OK, so I lied about six beach towns, because this one is a river- Kampot's tranquil Praek Tuek Chhu river, that is. This quirky, colonial town provides a sanctuary for off-the-beaten-track enthusiasts, with thick jungle hugging the river banks and rugged mountain views in every direction. Stay at Arcadia Backpackers built right on the river bank. You'll lose track of time lounging in a hammock all day, or hit the river in a tube and let the gentle currents cool your body. Kampot is quiet, the local people are friendly and the history is colorful. Remnants of 1920s French colonialism is still evident in the town's architecture. Rent a scooter and drive up Bokor Mountain for sunrise. The kaleidoscopic view mixed with the sun's beams and misty clouds makes you feel like you're on another planet. Explore the abandoned church and casino that lurk in the mist at the top of the mountain. This was a Khmer Rouge stronghold during the 1970s, and the old church carries permanent battle scars as a reminder of a war-riddled past.

Nacpan Beach, Philippines

I thought I knew what a beach was, until I visited El Nido, Palawan in the Philippines. You can sit for hours on any beach in El Nido and pinch yourself several times over, convinced you are dreaming. Travelers usually have El Nido at the top of their list when exploring the Philippines, but if you rent a scooter and drive 40 minutes North of El Nido town, you'll stumble upon Nacpan Beach. You won't find modern buildings or resorts here. Nacpan is a small beach village with palm frond huts clustered in one spot on the sand, along with some fishing boats and a tasty local restaurant (some of the best lechon I've ever tasted). It's popular for travelers to spend the day in Nacpan then return to El Nido by evening. If you stay overnight though, you're in for a treat. With barely any artificial lighting and development, the beach is pitch black at night, and millions of stars are visible; the Milky Way vibrant and clear. There is also an abundance of bio-luminescence, a natural phenomenon, which you can read more about in my post A Memoir of Nacpan Beach.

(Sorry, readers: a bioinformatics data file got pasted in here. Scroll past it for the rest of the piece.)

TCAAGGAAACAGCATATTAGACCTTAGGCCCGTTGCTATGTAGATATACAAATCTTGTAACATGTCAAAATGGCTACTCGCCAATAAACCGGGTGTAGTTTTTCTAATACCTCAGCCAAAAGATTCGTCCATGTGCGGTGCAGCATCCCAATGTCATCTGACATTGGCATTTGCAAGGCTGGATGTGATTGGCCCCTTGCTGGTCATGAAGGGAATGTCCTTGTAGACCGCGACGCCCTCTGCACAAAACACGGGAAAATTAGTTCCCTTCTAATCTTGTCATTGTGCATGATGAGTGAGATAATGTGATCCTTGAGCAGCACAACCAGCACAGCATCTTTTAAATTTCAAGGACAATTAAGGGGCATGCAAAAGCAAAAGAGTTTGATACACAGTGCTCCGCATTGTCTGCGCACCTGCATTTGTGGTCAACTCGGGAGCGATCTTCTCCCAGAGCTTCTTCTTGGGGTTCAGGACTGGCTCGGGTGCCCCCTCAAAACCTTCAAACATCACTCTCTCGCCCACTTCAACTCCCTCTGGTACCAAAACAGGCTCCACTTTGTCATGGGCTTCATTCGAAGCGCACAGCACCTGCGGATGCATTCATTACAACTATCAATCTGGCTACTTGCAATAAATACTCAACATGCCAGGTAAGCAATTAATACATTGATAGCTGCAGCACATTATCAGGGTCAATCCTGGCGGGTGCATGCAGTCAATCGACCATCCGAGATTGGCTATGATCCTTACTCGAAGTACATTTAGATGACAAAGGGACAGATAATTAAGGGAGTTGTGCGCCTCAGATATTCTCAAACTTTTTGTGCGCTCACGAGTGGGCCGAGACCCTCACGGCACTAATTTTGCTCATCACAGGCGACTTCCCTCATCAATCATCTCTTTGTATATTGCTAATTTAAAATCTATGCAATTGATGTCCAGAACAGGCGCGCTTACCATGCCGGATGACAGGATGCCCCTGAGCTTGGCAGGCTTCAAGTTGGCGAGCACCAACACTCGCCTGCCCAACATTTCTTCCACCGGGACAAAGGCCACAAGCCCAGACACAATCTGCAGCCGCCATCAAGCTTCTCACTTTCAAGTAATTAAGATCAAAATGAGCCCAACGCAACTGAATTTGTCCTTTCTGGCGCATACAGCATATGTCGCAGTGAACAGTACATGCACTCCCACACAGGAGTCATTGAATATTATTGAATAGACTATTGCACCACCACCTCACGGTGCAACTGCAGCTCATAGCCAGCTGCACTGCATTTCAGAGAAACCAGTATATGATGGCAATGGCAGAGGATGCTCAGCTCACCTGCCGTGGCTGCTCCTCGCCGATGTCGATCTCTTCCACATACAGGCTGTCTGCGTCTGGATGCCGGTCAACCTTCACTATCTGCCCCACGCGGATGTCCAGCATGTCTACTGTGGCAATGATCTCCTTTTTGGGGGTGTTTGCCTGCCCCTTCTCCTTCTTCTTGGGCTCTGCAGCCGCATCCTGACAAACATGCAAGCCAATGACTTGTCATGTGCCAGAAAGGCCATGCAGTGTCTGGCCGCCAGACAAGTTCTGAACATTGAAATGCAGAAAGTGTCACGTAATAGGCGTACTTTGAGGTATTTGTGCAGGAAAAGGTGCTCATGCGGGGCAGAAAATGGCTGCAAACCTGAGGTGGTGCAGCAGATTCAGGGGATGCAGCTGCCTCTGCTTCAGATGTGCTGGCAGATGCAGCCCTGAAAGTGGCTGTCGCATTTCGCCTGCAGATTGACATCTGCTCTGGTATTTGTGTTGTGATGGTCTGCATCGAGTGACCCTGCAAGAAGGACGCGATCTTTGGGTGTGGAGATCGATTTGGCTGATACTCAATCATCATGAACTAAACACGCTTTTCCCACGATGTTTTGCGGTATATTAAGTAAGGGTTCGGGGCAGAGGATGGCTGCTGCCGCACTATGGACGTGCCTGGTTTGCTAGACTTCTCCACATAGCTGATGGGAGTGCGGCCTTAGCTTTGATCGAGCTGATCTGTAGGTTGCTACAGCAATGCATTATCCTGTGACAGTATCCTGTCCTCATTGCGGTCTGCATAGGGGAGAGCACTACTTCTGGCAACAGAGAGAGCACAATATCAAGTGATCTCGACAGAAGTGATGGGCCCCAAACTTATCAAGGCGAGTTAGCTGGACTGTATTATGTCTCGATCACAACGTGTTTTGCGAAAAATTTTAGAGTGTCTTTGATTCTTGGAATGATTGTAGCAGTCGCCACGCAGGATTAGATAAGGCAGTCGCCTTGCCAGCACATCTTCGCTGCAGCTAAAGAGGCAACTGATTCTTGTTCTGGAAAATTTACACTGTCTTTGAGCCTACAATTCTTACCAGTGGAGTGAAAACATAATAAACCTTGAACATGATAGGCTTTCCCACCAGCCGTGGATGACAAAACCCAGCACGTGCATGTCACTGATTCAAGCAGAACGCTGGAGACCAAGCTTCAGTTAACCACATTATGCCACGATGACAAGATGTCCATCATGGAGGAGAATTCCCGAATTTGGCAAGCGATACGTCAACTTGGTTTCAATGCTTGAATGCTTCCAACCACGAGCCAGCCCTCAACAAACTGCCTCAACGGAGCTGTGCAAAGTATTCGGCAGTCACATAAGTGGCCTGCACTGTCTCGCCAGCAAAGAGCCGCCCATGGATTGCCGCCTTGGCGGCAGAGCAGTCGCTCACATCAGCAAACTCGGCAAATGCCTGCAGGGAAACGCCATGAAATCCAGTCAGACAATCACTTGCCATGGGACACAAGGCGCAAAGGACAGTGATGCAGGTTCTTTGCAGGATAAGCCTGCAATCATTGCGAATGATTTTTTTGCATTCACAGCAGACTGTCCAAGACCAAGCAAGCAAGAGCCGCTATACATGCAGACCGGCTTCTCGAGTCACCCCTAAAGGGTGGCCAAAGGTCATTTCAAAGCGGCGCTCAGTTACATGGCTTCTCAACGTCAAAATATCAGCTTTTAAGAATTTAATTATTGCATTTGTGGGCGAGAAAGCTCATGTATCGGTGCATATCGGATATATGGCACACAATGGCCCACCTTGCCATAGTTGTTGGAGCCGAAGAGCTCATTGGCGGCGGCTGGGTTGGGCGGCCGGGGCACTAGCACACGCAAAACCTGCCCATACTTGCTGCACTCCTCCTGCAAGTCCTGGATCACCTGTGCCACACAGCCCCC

Trincomalee Beach, Sri Lanka

Skip the bustling Southern beaches and head to the Northeast coast of Sri Lanka to Trincomalee town with Uppuveli beach and Nilaveli beach. You'll find yourself hurtled back in time to pristine beaches complete with white sand, light blue water and the occasional herd of cows. Trincomalee has dodged the travel limelight due to long civil war in the region and heavy destruction from the 2004 tsunami. Its tumultuous history has left the stretches of beach and coral reefs well-preserved, but as more travelers head to this island nation, who knows how long it will last. Visit nearby Pigeon Island, snorkel the coral reefs and go out for some whale watching. With some luck, you might glimpse the world's largest mammal; the blue whale.

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Koh Chang, Thailand

Though it's the second largest island in Thailand, Koh Chang is the more mysterious, quiet neighbor to backpacker infested Koh Pha Ngan and Koh Tao. Nestled 20 minutes offshore Trat Province in the Gulf of Thailand and close to the Cambodian border, Koh Chang is blanketed in misty jungle with sparse development. On Lonely Beach, you'll find a string of reggae-esque bars complete with a few token fire performers and overflowing alcohol, as Koh Chang tries to promote the same full moon party vibe as its gulf neighbors. But, the party scene has been slow to pick up speed, as Koh Chang draws travelers that seek the opposite. Rent a scooter and explore the twists and turns of the island, where you can find stretches of untouched beach and relaxed bars and restaurants.

Check out more of my stories at A Great Perhaps travel blog